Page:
How Much Do Taxpayers Pay?

Source: Who Owns the West by Environmental Working Group

“Remediation of the half million abandoned mines in 32 states may cost up to 35 billion or more.”

Environmental Proctection Agency

Section 5. Taxpayers fund mine cleanups

They pollute, you pay. Mining companies are the leading toxic polluters in the nation. The public pays for much of the staggering cost of cleaning up abandoned mines across the West, some of which were orphaned as recently as five years ago. The Environmental Protection Agency estimates that billions of dollars are needed to protect Western drinking water supplies from mine waste, and that cleaning up the estimated half a million abandoned mines across the country may cost $35 billion or more (EPA 2000).

Hardock mining is the country's top pollution source. Metal mining accounted for 46 percent of pollution reported by all industries in 2001, yet comprised just 0.36 percent of industrial facilities, according to an EWG analysis of a federal pollution database known as the Toxics Release Inventory, a national tracking system that covers 650 priority pollutants from all US industries (EPA TRI 2002).

All of the top 10, and 18 of the top 20 polluting facilities in 2001 were mines or smelters, led by Kennecott's copper mine just outside of Salt Lake City, which alone accounted for 11 percent of national pollution reported from all industries. Copper compounds dumped at Kennecott's Salt Lake City operations comprised nearly one of every fifteen pounds of reported pollution nationally.

All told, the mining industry released 58 types of toxic chemicals to land, air, and water in 2001, led by copper at 930 million pounds. Arsenic ranked third in prevalence in mining waste at 366 million pounds, and lead ranked fourth at 333 million pounds. Other toxins released by the mining industry included mercury and cyanide.

Taxpayers on the hook. Taxpayers will pay much of the cost for cleaning up mines because mining companies often fail to provide enough money to cover the full cost of cleanup, operate mines to the point of bankruptcy, and leave little or no money for reclaiming and cleaning up pollution at the site.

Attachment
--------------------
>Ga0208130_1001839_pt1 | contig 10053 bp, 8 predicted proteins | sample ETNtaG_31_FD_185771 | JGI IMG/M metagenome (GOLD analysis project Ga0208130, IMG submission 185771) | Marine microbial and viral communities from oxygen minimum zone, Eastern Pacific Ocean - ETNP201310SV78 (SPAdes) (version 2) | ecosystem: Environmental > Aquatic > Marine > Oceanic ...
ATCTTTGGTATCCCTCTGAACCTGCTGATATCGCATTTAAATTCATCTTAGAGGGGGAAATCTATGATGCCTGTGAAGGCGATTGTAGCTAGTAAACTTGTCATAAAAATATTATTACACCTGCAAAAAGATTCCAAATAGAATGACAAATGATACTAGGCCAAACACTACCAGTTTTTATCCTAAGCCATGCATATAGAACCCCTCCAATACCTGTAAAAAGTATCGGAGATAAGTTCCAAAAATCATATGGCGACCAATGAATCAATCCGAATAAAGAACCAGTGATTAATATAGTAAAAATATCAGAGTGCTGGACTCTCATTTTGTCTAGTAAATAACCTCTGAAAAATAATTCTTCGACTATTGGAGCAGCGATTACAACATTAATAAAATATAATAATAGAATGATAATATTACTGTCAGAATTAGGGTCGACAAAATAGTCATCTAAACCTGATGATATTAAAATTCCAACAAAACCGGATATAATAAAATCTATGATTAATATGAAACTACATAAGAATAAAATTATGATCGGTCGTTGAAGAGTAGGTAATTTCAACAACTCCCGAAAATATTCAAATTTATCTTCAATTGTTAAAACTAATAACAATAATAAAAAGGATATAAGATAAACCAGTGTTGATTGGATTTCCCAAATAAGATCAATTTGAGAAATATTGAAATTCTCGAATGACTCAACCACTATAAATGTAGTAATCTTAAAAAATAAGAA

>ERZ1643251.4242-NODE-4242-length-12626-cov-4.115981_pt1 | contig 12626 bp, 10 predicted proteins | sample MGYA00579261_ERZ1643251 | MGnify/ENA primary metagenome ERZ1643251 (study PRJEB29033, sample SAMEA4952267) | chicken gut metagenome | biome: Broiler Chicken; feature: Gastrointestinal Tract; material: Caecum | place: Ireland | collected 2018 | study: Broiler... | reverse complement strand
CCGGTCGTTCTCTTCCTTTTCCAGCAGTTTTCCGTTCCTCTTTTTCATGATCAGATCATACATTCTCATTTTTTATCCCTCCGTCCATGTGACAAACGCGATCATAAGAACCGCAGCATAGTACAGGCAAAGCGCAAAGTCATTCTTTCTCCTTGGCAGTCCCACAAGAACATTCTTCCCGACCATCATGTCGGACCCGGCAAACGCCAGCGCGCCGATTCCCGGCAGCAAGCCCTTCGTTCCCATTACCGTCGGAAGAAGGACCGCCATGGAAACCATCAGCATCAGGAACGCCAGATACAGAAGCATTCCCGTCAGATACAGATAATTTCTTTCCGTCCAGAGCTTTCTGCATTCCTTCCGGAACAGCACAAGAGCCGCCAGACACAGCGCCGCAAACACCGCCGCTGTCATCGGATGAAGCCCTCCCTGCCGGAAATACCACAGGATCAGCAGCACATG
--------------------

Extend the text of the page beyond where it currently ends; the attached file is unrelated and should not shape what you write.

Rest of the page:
Since 2000 the federal government has required mining companies to reclaim their sites and provide up-front financial assurances, so that cleanup can be completed with the company's money even if the company is unable or unwilling to do the work (CFR Forest Service 2004, CFR BLM 2004). But several recent bankruptcy cases show that government officials and mining companies can underestimate cleanup costs, so that the financial assurances ultimately fall far short of what is needed to clean up the site.

At a mine opened in the mid-1980s near Summitville, Colorado by Canadian-based Galactic Resources, Ltd., the State of Colorado required a $4.5 million bond to cover eventual closure and cleanup costs. The company went bankrupt in 1992, and leaking cyanide mining solutions killed a 17-mile stretch of the Alamosa River. The damage has already cost $155 million, more than 30 times the amount of the original bond.

A 2003 Nevada task force of government agencies, academics and private interests, reported that in the late 1990s, approximately 32 Nevada mining operations and exploration projects entered bankruptcy (MNBTF 2003, Gaskin 2004). The operations and explorations ranged in size from "medium" to as small as about five acres (Gaskin 2004). Regulatory agencies collected bonds from the failed operations but it became clear that the bonds would not cover costs. These costs included long-term treatment of hazardous mining solutions left in ponds and leaching from waste piles. These experiences led Nevada to amend its mining reclamation policies (MNBTF 2003).

Weak funding rules for companies. The federal government has struggled to set workable requirements for up-front financial assurances that will cover project reclamation and cleanup costs when the mines close, to combat mine abandonments that leave the mine cleanup bill to taxpayers. Mining companies remain in active discussion with the federal government on this issue, claiming that the current requirement for up-front financial assurances for mine cleanup is too stringent, and that bonding companies will not bear the risk of guaranteeing the cleanup cost. In a recent letter to the Department of the Interior, Newmont Mining Corporation notes that because of major losses suffered since 2000 "sureties are simply unwilling, or very reluctant, to underwrite reclamation bonds" (Newmont 2002).

Several states allow mining companies to use a "corporate guarantee" -- essentially a promise -- to ensure that adequate funds will be available for mine cleanup. These states include Arizona, Utah, Colorado and Wyoming. Nevada allows companies to use corporate guarantees to cover 75 percent of cleanup costs while South Dakota allows corporate guarantees by statute but recently began prohibiting them in practice.

Protecting the public from the risk of ultimately bearing cleanup costs for U.S. mines has so far eluded regulators, in part because of the high and often uncertain costs associated with mine cleanups. Insurance companies won't take the risk, and mining companies can't afford the cleanup bills.